Neuroscience

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Specific protein essential for healthy eyes
Researchers at the Hebrew University of Jerusalem, in collaboration with researchers at the Salk Institute in California,  have found for the first time that a specific protein is essential not only for maintaining a healthy retina in the eye, but also may have implications for understanding and possibly treating other conditions in the immune, reproductive, vascular and nervous systems, as well as in various cancers.
Their work, reported online in the journal Neuron, highlights the role of Protein S in the maintenance of a healthy retina through its involvement in the process of pruning photoreceptors, the light-sensitive neurons in the eye. (This process is also referred to as phagocytosis.) These photoreceptors keep growing and elongating from their inner end. In order to maintain a constant length, they must be pruned from their outer end by specialized cells called retinal pigment epithelial cells.
Without such pruning — which also clears away many free radicals and toxic by-products generated during visual biochemical reactions — photoreceptors would succumb to toxicity and degenerate, leading if unchecked to blindness. A receptor molecule called Mer is a key in photoreceptor pruning, and is therefore vital for retinal health. Mutations in the mouse, rat and human Mer genes cause retinal degeneration, which finally leads to blindness.
The Hebrew University study published in Neuron focuses on the molecules activating Mer in this pruning mechanism. Although two such molecules – Gas6 and Protein S — were identified previously, it was yet to be proven that they also play a role in a living organism. To show this, Dr. Tal Burstyn-Cohen of the Hebrew University Institute of Dental Sciences and colleagues at the Salk Institute in California found in their experiments on laboratory animals that both Gas6 and Protein S are needed to activate phagocytosis, or pruning, of retinal photoreceptors, and thus keep a healthy retina.
These findings could have practical implications, since Protein S also functions as a potent blood anticoagulant. People with Protein S deficiency are at risk for life threatening thrombosis (blood clots) and thromboembolism (a clot that breaks loose and is carried by the blood stream to plug another vessel).
These results further open new avenues of research into the role of Protein S in activating the receptors in other tissues where their function was shown to be important, such as in the immune, reproductive, vascular and nervous systems, as well as in various cancers where activation of receptors has been observed. For example, since Protein S is important for blood vessel formation, neutralizing Protein S in the blood vessels supplying blood to cancer growths could interfere with the cancerous blood supply.
(Image: Gemma Bou/Getty Images)

Specific protein essential for healthy eyes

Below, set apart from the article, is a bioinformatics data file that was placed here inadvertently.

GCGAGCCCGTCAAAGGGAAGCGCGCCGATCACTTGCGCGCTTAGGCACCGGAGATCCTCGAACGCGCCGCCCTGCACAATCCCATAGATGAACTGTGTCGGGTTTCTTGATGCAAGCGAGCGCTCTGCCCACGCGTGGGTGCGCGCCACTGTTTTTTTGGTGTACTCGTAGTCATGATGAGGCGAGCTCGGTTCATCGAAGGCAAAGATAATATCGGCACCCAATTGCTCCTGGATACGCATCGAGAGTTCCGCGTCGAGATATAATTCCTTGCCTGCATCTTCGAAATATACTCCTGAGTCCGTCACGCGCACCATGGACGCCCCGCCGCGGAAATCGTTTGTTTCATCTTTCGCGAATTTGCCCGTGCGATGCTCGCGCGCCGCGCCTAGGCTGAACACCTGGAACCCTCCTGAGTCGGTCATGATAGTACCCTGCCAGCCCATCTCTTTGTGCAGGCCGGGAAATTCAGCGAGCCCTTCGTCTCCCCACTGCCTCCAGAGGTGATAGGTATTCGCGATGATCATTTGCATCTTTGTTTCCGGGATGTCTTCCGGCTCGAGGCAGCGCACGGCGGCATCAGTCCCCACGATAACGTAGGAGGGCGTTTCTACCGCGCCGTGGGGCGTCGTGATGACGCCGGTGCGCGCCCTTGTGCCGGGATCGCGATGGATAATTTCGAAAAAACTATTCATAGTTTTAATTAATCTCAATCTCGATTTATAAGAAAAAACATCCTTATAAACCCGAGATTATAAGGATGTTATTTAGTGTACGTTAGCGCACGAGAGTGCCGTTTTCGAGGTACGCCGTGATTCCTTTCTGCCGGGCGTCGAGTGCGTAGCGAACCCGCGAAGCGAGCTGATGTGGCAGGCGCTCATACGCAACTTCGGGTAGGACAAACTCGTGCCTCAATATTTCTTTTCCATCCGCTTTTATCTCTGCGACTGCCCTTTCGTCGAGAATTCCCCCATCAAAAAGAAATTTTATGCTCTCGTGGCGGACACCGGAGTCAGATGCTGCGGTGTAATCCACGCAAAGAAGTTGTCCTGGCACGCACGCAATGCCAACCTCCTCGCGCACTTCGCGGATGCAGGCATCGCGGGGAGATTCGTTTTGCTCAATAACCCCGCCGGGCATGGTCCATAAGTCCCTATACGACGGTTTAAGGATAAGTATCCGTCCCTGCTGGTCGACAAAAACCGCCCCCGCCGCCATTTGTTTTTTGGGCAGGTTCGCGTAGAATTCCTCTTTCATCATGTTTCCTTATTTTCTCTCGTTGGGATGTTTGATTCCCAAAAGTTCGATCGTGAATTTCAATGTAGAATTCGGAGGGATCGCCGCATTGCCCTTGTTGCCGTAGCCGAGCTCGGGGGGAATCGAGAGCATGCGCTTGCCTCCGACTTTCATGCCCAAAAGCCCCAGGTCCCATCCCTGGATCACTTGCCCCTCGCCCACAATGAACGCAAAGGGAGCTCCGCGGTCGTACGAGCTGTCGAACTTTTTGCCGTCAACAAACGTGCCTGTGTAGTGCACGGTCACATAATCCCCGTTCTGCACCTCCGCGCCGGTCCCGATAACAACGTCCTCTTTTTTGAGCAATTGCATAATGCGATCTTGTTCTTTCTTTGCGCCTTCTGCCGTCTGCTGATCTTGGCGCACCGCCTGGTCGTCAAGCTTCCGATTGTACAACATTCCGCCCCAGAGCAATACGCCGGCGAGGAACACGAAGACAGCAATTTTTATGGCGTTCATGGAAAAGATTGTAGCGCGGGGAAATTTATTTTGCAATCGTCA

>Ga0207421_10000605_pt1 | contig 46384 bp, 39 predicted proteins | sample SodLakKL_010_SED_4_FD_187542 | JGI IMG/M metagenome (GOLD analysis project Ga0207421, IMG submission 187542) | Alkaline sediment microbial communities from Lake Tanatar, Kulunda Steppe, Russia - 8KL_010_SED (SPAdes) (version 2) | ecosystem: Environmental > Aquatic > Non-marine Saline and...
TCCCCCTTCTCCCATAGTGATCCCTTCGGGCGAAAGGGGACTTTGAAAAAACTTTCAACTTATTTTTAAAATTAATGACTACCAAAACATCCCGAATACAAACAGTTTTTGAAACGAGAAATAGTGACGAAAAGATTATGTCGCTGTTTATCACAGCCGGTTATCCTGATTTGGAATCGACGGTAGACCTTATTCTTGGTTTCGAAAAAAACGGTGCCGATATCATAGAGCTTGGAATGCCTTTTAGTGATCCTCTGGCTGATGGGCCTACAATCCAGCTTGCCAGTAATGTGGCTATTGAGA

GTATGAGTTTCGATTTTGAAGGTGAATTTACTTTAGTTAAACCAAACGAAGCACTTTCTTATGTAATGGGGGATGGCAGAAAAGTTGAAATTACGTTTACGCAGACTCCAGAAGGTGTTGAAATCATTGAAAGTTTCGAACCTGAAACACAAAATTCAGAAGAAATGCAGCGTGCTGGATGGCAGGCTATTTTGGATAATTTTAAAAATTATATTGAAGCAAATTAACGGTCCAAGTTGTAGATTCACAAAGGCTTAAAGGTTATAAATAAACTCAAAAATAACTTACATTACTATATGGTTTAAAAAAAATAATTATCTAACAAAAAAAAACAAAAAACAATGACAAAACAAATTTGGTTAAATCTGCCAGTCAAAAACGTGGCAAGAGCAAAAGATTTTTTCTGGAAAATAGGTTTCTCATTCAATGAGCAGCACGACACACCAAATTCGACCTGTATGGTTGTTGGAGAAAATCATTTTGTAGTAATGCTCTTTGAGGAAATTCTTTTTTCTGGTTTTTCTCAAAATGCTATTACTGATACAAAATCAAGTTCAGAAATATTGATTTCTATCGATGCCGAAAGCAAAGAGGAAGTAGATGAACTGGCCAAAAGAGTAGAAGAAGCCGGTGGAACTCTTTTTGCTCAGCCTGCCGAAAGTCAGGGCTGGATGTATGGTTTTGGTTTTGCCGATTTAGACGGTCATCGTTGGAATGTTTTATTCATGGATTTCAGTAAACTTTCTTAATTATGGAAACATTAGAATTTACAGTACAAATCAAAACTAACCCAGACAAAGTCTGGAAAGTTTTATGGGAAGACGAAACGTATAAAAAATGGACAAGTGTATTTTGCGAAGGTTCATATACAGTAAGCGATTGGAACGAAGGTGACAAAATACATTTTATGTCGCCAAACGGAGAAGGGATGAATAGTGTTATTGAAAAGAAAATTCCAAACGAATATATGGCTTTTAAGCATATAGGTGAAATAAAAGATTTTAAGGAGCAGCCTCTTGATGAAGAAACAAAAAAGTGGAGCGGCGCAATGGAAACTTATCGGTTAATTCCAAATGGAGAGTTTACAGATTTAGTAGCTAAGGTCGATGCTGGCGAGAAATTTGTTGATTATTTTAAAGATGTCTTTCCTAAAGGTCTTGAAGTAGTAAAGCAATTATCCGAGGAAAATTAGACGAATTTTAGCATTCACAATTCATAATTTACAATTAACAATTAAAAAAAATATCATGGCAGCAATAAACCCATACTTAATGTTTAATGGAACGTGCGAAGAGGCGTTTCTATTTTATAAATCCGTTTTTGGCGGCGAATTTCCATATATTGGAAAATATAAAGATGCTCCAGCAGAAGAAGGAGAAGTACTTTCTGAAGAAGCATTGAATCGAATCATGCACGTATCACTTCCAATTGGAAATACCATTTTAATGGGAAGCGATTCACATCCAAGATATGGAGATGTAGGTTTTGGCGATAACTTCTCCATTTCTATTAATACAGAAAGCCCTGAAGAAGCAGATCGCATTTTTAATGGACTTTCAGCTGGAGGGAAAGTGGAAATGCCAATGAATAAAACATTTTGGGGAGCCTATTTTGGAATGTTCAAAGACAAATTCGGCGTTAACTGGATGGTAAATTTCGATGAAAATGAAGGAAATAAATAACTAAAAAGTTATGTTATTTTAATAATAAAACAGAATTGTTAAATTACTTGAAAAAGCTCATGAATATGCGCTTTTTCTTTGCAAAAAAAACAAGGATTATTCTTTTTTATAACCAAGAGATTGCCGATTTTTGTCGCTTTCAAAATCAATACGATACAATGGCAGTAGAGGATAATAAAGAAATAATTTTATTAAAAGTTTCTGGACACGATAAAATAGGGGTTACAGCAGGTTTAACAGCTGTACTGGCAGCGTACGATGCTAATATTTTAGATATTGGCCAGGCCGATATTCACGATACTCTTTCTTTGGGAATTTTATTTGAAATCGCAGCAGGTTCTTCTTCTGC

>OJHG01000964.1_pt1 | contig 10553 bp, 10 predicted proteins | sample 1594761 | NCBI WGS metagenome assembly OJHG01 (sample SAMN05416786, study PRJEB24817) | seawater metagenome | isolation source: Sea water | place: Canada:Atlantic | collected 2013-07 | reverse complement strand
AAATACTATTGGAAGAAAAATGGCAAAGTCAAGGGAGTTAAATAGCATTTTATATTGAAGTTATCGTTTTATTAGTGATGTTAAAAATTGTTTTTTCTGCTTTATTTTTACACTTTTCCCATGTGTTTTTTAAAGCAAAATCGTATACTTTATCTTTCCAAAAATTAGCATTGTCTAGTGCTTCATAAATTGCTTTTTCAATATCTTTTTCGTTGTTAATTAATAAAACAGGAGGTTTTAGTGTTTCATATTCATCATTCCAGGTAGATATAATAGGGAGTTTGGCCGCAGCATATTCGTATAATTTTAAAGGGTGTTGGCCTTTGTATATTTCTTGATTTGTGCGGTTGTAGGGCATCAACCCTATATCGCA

Researchers at the Hebrew University of Jerusalem, in collaboration with researchers at the Salk Institute in California,  have found for the first time that a specific protein is essential not only for maintaining a healthy retina in the eye, but also may have implications for understanding and possibly treating other conditions in the immune, reproductive, vascular and nervous systems, as well as in various cancers.

Their work, reported online in the journal Neuron, highlights the role of Protein S in the maintenance of a healthy retina through its involvement in the process of pruning photoreceptors, the light-sensitive neurons in the eye. (This process is also referred to as phagocytosis.) These photoreceptors keep growing and elongating from their inner end. In order to maintain a constant length, they must be pruned from their outer end by specialized cells called retinal pigment epithelial cells.

Without such pruning — which also clears away many free radicals and toxic by-products generated during visual biochemical reactions — photoreceptors would succumb to toxicity and degenerate, leading if unchecked to blindness. A receptor molecule called Mer is a key in photoreceptor pruning, and is therefore vital for retinal health. Mutations in the mouse, rat and human Mer genes cause retinal degeneration, which finally leads to blindness.

The Hebrew University study published in Neuron focuses on the molecules activating Mer in this pruning mechanism. Although two such molecules – Gas6 and Protein S — were identified previously, it was yet to be proven that they also play a role in a living organism. To show this, Dr. Tal Burstyn-Cohen of the Hebrew University Institute of Dental Sciences and colleagues at the Salk Institute in California found in their experiments on laboratory animals that both Gas6 and Protein S are needed to activate phagocytosis, or pruning, of retinal photoreceptors, and thus keep a healthy retina.

These findings could have practical implications, since Protein S also functions as a potent blood anticoagulant. People with Protein S deficiency are at risk for life threatening thrombosis (blood clots) and thromboembolism (a clot that breaks loose and is carried by the blood stream to plug another vessel).

These results further open new avenues of research into the role of Protein S in activating the receptors in other tissues where their function was shown to be important, such as in the immune, reproductive, vascular and nervous systems, as well as in various cancers where activation of receptors has been observed. For example, since Protein S is important for blood vessel formation, neutralizing Protein S in the blood vessels supplying blood to cancer growths could interfere with the cancerous blood supply.

(Image: Gemma Bou/Getty Images)

Filed under retina photoreceptors protein s retinal health retinal degeneration phagocytosis science

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